Repin’s Barge Haulers at Volga is one of his early paintings; the artist was still studying at the Fine Art Academy after he completed it. At that time, Repin mostly worked on religious paintings based on Biblical passages, so his sudden shift to realism was unexpected.
In the 1860s, as a part of his plain air preparatory work for a painting about Iov, Repin took a short trip to Ust-Izhora, a small town near St Petersburg. Soon the artist noticed a group of barge haulers at work. The contrast of poor, hard-working people breaking their backs against the flourishing and rich upper class made a strong impact on Repin. Right away he created the first watercolor draft of the painting. The composition of this first draft was too vague and didn’t express well all the emotions that Repin wanted to show, so the artist took a trip to the Volga river to learn more about the lives of barge haulers. There he continued working on each character and the composition of the future masterpiece.
Repin stayed in the town of Samara, located on the Volga river, for the whole summer, getting acquainted with the everyday life of barge haulers, speaking with them and getting to know them. One person Repin became familiar with was barge hauler Kanin, who used to be a monk, but left the monastery. Kanin is one of the central figures in the painting.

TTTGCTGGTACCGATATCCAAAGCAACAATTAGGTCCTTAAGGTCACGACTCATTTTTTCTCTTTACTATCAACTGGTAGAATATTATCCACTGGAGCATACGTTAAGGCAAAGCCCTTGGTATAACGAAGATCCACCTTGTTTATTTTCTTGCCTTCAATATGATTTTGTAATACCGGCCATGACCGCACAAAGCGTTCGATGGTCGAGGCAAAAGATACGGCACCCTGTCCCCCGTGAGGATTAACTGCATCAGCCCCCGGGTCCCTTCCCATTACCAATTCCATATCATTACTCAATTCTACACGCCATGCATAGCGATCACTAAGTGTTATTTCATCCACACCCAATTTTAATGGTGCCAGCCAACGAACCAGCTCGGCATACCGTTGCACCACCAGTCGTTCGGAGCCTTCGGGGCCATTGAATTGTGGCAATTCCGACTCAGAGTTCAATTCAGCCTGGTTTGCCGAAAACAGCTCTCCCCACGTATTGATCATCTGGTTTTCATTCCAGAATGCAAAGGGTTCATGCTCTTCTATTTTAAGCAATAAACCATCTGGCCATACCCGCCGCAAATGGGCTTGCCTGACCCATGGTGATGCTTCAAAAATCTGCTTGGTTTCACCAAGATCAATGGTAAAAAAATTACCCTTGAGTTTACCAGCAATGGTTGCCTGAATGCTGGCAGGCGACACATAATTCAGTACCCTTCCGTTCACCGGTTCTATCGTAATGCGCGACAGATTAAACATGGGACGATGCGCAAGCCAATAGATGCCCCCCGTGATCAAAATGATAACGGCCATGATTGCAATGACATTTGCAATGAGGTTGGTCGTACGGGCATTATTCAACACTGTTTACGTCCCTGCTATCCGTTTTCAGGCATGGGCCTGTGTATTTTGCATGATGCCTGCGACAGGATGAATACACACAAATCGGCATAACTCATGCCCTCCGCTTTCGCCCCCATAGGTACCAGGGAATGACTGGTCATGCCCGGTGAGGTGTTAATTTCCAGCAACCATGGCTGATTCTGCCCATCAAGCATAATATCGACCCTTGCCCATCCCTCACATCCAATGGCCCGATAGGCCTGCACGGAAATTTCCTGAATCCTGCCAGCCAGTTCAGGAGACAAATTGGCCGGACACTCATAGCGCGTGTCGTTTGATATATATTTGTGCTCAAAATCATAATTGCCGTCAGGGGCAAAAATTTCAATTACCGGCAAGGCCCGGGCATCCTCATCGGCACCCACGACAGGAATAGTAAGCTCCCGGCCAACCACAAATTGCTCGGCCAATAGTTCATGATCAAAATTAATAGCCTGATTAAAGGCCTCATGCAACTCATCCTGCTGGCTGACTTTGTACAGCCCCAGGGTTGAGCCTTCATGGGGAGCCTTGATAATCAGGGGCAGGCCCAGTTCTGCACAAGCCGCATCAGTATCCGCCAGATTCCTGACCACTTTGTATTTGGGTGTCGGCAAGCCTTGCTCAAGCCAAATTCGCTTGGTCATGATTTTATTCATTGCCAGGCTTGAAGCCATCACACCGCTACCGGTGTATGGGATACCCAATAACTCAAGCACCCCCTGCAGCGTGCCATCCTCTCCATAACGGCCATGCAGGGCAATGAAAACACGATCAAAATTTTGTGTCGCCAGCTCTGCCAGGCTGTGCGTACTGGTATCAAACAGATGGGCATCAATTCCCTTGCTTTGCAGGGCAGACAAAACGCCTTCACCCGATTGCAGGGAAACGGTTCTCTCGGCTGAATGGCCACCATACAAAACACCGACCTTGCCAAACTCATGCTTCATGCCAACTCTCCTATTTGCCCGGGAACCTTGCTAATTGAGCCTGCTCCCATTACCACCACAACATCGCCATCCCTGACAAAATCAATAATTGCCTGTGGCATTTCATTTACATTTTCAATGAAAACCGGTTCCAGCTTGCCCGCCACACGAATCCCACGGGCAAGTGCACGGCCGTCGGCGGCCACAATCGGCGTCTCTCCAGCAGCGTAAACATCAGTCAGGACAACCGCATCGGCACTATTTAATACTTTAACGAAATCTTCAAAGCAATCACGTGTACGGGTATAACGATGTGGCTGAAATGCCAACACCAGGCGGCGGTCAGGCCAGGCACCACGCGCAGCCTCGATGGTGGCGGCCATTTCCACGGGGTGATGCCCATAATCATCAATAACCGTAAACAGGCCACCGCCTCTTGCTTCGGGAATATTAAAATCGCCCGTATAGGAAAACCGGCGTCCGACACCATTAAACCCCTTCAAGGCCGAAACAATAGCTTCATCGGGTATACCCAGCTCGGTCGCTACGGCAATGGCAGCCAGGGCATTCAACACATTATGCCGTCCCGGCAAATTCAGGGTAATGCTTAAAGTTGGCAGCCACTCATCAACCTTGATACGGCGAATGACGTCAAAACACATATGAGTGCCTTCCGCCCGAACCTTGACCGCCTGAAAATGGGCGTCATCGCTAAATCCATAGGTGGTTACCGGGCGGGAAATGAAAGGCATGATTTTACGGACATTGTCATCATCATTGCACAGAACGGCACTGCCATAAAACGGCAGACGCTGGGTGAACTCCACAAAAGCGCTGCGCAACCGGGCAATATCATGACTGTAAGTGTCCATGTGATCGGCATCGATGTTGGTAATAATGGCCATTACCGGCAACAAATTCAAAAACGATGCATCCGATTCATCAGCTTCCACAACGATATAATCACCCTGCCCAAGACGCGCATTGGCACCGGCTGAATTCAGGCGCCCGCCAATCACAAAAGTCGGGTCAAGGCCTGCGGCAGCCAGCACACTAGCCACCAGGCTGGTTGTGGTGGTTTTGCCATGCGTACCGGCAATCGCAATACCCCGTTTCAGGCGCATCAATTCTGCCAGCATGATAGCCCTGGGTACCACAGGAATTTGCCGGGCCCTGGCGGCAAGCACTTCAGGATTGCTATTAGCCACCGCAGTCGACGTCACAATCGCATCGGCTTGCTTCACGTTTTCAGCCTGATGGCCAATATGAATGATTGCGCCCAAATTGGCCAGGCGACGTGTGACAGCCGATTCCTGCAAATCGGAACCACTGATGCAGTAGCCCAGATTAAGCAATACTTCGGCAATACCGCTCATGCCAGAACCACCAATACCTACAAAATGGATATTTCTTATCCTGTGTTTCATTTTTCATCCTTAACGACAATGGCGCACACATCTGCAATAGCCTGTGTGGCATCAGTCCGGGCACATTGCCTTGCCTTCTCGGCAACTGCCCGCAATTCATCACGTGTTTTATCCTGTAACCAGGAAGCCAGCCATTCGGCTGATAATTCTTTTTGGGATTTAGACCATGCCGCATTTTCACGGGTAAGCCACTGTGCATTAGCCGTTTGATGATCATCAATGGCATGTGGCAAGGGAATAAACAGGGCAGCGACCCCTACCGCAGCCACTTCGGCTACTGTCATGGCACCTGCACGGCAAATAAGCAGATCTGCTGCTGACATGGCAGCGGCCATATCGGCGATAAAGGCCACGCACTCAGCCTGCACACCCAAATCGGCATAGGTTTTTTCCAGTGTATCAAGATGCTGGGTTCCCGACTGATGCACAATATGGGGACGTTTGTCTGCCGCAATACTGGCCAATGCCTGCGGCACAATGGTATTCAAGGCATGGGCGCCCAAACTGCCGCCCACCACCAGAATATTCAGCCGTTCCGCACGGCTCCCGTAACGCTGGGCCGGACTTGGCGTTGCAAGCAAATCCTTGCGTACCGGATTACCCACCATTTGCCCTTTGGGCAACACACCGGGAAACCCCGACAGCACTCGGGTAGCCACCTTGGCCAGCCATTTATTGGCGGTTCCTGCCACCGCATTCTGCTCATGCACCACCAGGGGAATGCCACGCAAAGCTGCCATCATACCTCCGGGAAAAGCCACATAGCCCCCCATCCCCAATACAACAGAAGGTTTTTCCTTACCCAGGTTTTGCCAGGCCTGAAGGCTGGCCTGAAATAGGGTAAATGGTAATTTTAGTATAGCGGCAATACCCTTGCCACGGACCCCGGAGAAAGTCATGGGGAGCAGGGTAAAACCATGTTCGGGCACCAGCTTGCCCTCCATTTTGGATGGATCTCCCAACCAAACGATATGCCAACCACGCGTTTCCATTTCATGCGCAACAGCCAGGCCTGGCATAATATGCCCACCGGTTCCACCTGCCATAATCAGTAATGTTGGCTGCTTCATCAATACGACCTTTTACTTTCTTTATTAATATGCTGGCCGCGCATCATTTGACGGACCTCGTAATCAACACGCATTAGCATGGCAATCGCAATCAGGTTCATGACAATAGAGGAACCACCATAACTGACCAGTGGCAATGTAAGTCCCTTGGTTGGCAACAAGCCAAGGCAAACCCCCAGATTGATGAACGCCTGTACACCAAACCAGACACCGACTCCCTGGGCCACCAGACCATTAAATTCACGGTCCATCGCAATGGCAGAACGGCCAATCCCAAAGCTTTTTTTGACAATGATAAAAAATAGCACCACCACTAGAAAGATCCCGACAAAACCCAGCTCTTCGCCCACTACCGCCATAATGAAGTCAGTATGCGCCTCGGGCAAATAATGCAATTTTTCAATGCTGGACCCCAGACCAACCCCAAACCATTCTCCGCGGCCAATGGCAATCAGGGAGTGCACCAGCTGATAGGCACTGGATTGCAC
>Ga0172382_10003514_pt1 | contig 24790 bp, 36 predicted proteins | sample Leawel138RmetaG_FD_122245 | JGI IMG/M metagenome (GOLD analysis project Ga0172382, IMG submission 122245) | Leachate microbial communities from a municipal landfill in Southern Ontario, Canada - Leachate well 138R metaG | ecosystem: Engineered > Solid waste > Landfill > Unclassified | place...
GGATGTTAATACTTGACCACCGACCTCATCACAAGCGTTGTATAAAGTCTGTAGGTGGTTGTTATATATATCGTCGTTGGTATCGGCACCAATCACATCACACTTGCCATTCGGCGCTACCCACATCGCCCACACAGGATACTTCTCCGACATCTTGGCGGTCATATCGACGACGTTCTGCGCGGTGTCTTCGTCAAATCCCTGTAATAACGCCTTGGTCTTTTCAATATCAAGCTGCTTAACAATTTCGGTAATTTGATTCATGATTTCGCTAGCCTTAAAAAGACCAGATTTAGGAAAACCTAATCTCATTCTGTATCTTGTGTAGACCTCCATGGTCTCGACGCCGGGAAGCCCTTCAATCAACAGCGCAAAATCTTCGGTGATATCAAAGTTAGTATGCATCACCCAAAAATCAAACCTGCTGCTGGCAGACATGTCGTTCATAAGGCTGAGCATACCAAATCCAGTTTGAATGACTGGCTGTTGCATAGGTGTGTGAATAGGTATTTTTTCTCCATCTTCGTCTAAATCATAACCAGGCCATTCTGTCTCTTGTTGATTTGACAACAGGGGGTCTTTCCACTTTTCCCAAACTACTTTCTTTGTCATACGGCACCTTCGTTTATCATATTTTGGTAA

The composition of the painting was created in such a way that the viewer feels like the group of barge haulers is moving towards the frame of the painting, as if they are trying to step outside of the canvas. Each barge hauler has a different expression based on the real life impressions Repin gathered during the months he spent on the Volga. On the far right of the painting we see a ship, which is Repin’s symbol of progress that would eventually replace barge haulers with machines. The painting in its entirety was a critique on the social issues of the nineteenth century.
The painting was first shown to the public in 1873 in St Petersburg at an exhibition that would eventually go to Vienna for the World Exhibition event. The reaction of the public was controversial: academic painters reacted negatively, criticizing the painting. Other artists, writers and poets praised the work, among them Nikolai Gogol and Fyodor Dostoevsky. At the World Exhibition in Vienna the reactions remained controversial, although the painting was bought by duke Vladimir Alexandrovich. Currently Barge Haulers on the Volga is on display at the Russian Museum in St Petersburg.